Yet upon closer inspection, one can see that a mutual selloff in both markets is not without precedent, and that similar cases in the past have resulted in massive upside for gold once the dust settled. Last year, much was said about the peculiarity of gold moving up together with stocks, considering the latter are seen as the metal’s biggest competitor. As gold kept climbing, however, it became clear that the metal’s numerous drivers and sturdy fundamentals were powering the gains as opposed to sentiment.

As various experts have explained, the precious metals selloff shouldn’t be of particular concern to gold investors as a massive wave of panic has taken hold of the markets. Peter Spina, president and CEO of GoldSeek.com, pointed out that some of the selling is a result of a general selloff by large funds, which recently increased their positioning in the gold market by a wide margin. Likewise, Peter Grant, vice president of precious metals at Zaner Metals, pointed out that the threat of contagion has significantly hampered physical transactions in China and India, two of the world’s biggest buyers whose bullion investors tend to favor in-person purchases.

Brien Lundin, editor of Gold Newsletter, noted that silver’s decline is also tied to diminished industrial demand, as the coronavirus has impacted both the commodity and energy markets. The already-skewed gold/silver ratio has now climbed above 95, exceeding last year’s peak and nearing its all-time high.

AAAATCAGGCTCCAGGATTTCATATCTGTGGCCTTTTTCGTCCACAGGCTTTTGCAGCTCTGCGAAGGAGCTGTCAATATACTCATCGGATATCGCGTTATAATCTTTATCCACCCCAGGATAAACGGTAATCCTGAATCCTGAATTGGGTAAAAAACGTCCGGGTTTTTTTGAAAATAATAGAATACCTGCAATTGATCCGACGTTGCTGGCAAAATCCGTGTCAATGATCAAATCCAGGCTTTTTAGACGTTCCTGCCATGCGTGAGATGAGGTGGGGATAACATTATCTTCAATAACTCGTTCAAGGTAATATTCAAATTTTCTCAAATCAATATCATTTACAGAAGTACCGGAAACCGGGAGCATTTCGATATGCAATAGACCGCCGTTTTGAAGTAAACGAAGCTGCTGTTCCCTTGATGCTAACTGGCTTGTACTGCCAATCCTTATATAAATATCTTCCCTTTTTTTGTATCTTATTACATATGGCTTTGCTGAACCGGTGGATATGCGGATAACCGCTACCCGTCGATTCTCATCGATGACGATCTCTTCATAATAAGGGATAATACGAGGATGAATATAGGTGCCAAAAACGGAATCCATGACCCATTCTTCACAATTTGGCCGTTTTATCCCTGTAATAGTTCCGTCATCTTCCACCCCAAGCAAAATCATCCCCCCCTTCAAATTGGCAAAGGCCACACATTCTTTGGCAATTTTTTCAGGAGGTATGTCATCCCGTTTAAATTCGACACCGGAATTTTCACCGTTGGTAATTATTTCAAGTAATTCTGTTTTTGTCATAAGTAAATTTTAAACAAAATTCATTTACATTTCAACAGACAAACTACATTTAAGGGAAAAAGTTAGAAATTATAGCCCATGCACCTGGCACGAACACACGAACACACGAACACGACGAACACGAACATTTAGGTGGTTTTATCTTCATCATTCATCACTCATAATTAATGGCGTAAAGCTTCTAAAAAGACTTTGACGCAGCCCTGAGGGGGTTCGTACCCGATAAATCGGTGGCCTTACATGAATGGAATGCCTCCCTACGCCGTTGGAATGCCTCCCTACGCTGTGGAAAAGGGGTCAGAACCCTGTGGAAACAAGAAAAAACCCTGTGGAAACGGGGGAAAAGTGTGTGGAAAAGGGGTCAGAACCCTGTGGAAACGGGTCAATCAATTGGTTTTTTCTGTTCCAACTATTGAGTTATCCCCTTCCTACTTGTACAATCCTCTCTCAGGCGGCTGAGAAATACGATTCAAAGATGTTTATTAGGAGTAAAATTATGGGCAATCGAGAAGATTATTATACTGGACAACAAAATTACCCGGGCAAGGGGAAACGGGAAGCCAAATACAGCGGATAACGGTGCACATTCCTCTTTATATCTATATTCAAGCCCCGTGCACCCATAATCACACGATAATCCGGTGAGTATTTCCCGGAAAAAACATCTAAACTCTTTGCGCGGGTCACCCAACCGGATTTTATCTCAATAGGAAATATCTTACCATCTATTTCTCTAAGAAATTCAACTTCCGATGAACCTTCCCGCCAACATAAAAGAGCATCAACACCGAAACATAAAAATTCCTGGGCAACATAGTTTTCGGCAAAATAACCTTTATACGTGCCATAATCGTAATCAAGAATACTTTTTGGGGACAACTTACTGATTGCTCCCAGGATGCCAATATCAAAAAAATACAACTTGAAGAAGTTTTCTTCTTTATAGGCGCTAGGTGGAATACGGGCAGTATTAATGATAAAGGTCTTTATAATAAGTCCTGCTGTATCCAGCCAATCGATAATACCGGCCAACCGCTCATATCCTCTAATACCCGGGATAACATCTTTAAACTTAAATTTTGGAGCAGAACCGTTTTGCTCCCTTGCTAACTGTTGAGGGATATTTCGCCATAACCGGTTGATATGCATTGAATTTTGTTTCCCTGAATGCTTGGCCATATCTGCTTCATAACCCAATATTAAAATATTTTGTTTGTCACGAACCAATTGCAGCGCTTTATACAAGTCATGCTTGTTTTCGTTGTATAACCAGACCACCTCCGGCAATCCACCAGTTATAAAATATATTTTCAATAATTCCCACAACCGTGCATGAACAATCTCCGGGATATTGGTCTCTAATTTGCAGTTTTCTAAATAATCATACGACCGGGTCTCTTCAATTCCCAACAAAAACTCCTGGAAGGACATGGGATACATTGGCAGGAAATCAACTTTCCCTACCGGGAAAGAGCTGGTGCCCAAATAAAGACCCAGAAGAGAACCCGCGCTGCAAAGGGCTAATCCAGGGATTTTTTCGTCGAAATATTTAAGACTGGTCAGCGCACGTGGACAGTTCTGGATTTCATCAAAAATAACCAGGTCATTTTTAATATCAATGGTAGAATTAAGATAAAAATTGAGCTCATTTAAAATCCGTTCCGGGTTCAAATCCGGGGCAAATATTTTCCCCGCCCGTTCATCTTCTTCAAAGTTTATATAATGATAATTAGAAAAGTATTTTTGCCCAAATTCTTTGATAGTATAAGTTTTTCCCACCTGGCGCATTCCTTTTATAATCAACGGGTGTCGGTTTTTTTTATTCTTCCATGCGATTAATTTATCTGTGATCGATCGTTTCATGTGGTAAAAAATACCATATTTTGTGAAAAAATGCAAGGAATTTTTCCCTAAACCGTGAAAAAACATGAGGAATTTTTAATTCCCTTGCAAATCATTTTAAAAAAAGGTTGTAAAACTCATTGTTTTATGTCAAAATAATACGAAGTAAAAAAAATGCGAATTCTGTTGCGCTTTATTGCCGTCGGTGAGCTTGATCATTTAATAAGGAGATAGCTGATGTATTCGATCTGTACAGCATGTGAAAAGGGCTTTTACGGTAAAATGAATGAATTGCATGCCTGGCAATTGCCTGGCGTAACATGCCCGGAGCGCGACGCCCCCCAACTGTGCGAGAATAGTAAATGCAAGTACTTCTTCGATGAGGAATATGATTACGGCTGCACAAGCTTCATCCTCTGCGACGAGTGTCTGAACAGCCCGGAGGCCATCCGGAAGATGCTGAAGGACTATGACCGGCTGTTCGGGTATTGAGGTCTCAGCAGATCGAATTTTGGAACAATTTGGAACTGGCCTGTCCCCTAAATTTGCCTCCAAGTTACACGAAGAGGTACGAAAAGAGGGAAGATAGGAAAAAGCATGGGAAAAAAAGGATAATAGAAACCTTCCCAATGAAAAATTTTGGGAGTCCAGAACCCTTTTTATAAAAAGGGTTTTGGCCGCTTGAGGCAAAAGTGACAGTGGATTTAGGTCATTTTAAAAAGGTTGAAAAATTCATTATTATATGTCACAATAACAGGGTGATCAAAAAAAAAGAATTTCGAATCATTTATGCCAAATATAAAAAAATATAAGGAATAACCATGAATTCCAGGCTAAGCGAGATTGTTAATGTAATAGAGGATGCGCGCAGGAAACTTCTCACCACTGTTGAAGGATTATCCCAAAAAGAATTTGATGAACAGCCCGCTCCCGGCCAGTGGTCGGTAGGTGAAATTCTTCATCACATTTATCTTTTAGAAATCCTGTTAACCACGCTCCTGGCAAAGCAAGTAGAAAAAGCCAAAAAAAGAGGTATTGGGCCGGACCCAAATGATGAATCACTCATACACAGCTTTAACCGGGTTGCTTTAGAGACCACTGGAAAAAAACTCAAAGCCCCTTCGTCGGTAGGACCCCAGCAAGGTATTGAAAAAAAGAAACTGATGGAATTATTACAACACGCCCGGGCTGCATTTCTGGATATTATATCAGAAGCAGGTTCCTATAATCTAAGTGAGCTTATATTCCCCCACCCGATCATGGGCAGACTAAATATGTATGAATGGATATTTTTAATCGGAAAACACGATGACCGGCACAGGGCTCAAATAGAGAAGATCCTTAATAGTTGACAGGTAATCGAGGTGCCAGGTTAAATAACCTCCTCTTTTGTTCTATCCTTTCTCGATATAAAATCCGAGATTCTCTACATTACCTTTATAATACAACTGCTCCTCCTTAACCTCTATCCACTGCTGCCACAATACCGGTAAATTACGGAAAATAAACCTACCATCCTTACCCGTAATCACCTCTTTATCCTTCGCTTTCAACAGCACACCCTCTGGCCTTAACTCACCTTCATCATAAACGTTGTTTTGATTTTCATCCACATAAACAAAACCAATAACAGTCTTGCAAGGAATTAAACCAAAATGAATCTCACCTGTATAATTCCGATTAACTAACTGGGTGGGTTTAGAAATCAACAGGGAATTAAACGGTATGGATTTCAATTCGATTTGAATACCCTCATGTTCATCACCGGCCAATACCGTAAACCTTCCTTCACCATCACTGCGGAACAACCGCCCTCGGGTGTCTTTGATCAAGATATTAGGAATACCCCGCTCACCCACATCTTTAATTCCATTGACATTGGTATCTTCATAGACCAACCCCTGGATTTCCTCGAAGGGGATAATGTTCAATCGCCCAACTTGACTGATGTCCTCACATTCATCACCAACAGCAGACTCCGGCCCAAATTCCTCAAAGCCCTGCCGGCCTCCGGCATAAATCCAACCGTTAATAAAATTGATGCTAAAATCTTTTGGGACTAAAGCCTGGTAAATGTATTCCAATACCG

Despite the selling pressure from the past few days, there are good reasons to be excited about gold prices moving forward. Lundin pointed out that this kind of price action is part and parcel of any global crisis, as central banks invariably respond to damaged economies by introducing massive amounts of stimulus. The 2008 financial crisis, which ended up moving gold prices to all-time highs, was an example of investors recognizing that loose central bank policies are causing just as much damage to the economy as the crisis itself.

As in 2008, Lundin expects multiple rate cuts, quantitative easing and increased government spending in response to the crisis. Given gold’s tremendously positive response to successive and unexpected rate cuts in 2019, Lundin predicts that the coronavirus crisis will ultimately prove far more beneficial than detrimental to the precious metals market, adding that prices could retake their upwards trajectory with much greater vigor in the coming weeks and months.

Gold Settings Its Sights on $1,900

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The yellow metal is up about 20% in the last year, but at least one analyst says that it will soon go much higher. Here’s why he thinks it may set a new record.

In a recent interview with Kitco, Peter Reznicek, head trader at ShadowTrader, spoke about the extremely bullish signals that gold has been sending over the past six months. The metal is currently riding on six-year highs, oscillating in a narrow trading range above last year’s high of $1,553.

While the jump of roughly 20% in gold prices over the past year  has enticed many investors, Reznicek says that the price spike is merely the beginning of something very exciting in the market. The veteran trader explained that he favors long-term charts and, when assessing gold, looks as far back as two decades ago to get a better idea of where the metal is headed.